While that last clause may sound like a minor detail to a non-Marvel fan, the casting change had huge implications for WandaVision. Pietro Maximoff had been previously portrayed by Aaron Taylor-Johnson in Avengers: Age of Ultron (2015), where he died sacrificing himself. So who was this imposter? Some fans speculated that he was Mephisto, a devil-like villain from Marvel Comics. However, after the reveal that Agnes—now known as the witch Agatha Harkness—was manipulating him in Episode 8, most fans went with the theory that this was Peter Maximoff from the FOX X-Men universe, where Peters played the speedster in some of the most memorable scenes from X-Men: Days of Future Past (2014) and X-Men: Apocalypse (2016). Could this be the MCU’s way of starting the multi-verse and bringing in the FOX X-Men into their own stories?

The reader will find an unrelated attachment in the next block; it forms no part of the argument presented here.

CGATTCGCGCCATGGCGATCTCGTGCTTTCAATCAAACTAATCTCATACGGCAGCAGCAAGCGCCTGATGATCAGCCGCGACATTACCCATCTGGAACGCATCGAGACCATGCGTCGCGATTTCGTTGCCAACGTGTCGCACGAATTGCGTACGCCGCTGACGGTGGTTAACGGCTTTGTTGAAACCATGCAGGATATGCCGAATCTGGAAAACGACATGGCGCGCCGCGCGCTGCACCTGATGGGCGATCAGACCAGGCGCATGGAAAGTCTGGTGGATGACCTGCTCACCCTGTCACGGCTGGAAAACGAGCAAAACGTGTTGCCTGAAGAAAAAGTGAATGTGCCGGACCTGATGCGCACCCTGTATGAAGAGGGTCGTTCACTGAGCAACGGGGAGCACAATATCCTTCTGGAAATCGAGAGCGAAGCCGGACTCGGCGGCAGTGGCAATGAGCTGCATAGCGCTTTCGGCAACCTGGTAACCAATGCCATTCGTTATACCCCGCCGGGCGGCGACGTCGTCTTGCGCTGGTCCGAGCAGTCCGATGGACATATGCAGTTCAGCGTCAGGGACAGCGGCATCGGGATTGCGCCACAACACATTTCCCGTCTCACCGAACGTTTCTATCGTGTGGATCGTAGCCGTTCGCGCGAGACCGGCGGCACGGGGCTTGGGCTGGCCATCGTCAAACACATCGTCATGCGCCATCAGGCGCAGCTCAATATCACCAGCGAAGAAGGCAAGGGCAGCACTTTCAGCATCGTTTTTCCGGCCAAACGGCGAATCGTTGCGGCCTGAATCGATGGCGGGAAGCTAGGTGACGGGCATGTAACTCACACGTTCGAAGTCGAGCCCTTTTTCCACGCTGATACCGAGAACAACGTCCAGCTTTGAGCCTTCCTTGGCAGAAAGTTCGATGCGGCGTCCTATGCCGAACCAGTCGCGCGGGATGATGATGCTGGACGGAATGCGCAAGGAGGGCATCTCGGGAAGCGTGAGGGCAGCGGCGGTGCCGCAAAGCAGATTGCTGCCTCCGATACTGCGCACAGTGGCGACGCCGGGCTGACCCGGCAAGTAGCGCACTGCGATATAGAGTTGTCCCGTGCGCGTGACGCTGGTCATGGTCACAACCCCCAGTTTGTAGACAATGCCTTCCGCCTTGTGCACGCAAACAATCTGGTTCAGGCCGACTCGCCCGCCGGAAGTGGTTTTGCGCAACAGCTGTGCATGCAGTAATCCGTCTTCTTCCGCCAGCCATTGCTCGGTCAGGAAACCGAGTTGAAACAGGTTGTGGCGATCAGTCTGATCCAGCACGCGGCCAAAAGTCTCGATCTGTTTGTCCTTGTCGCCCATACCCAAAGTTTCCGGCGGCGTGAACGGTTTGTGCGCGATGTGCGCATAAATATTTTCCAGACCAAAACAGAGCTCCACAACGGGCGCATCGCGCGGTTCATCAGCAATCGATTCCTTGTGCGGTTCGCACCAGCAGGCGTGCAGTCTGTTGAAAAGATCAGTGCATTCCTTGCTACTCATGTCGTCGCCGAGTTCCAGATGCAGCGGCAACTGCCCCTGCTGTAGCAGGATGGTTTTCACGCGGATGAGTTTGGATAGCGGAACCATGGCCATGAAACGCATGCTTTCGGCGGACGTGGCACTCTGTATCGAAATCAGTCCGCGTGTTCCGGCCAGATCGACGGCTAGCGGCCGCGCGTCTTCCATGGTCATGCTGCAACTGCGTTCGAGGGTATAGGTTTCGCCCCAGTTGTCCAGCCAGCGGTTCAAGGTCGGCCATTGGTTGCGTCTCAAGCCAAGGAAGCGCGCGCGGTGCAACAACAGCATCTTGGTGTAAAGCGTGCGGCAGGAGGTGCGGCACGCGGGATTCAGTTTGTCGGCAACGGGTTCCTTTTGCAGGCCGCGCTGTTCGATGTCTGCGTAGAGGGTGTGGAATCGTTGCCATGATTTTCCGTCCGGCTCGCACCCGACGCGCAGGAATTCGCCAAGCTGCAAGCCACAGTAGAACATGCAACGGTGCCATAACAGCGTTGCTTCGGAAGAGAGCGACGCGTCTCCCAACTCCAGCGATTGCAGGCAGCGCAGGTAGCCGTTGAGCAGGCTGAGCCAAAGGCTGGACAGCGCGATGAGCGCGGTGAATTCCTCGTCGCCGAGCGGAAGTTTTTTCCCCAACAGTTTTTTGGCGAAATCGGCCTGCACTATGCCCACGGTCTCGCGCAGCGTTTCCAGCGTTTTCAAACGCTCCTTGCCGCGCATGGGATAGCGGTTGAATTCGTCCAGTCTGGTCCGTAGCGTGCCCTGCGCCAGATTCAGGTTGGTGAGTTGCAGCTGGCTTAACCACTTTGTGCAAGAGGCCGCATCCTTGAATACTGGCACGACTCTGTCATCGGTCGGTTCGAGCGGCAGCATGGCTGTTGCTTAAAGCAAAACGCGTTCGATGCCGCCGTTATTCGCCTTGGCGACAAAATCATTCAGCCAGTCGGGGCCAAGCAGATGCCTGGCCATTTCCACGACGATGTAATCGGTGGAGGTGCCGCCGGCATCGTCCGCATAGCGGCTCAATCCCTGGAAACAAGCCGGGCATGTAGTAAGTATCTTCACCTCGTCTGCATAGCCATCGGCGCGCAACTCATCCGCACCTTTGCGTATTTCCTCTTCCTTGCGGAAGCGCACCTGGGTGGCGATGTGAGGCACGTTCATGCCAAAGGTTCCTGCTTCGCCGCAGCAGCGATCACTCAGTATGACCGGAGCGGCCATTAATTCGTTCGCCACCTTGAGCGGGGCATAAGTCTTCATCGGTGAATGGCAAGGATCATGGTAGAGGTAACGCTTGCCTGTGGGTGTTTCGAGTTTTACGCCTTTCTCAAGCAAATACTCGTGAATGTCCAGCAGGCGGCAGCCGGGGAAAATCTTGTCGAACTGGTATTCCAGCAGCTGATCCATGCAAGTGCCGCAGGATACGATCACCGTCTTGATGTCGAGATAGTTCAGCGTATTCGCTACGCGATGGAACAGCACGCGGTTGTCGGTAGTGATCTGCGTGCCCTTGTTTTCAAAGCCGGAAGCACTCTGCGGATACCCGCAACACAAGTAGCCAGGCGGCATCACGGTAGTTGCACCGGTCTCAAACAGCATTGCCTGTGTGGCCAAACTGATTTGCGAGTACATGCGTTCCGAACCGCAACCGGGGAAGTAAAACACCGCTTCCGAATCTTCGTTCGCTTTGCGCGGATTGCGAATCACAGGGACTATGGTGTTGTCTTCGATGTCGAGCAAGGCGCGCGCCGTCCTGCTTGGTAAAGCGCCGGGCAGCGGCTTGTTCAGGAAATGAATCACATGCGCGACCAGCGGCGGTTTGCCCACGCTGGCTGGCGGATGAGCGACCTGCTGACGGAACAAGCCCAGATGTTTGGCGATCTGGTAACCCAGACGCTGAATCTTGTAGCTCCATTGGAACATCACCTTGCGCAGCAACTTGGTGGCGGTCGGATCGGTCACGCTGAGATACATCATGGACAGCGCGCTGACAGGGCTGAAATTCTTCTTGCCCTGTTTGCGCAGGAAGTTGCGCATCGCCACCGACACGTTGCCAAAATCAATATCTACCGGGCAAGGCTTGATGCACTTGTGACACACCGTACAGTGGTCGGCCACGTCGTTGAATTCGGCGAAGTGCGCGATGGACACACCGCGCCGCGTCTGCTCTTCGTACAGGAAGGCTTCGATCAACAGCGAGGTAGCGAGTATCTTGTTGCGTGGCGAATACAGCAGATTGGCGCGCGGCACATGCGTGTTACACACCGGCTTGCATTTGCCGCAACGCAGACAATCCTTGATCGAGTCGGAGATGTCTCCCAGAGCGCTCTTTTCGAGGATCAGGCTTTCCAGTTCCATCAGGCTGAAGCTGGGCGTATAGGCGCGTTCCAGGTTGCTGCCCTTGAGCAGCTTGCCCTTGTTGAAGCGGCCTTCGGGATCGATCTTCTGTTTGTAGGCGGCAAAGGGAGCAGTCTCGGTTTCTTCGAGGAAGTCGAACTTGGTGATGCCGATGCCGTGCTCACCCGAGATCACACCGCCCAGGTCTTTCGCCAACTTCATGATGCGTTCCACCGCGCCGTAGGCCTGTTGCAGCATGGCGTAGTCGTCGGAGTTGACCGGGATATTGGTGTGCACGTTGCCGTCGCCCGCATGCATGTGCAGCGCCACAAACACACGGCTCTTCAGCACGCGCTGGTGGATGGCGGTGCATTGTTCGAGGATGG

So, after weeks of speculating, theorizing, and catching all the Easter eggs possible, fans tuned into Episode 9, “The Series Finale,” to learn that Peters wasn’t playing Mephisto or Peter Maximoff. He wasn’t even the S.W.O.R.D. Beekeeper agent as some fans theorized. No, Peters was cast as…Ralph Bohner.

You might be asking, “Who is this Ralph Bohner?” Surely, for him to get such a big reveal, he must be some important character from the Marvel comics. That’s the thing: he is not. He is just some random Westview citizen that Agatha brainwashed to act as Wanda’s dead brother, so she could spy on her. The “big reveal” was basically a nobody who has zero implications to the MCU and who serves as a joke that no one asked for. 

There are some potential explanations as to why Marvel thought this was a good thing to do. For years now, fans have been able to guess movie plotlines and big reveals solely through community theorizing and over-analysis of comic books and Easter eggs. Casting someone as important to fans as Peters only for him to play a nobody seems like a good move to avoid doing something that everyone is expecting. It had the potential to be a great way of completely subverting the audience’s expectations…except it wasn’t.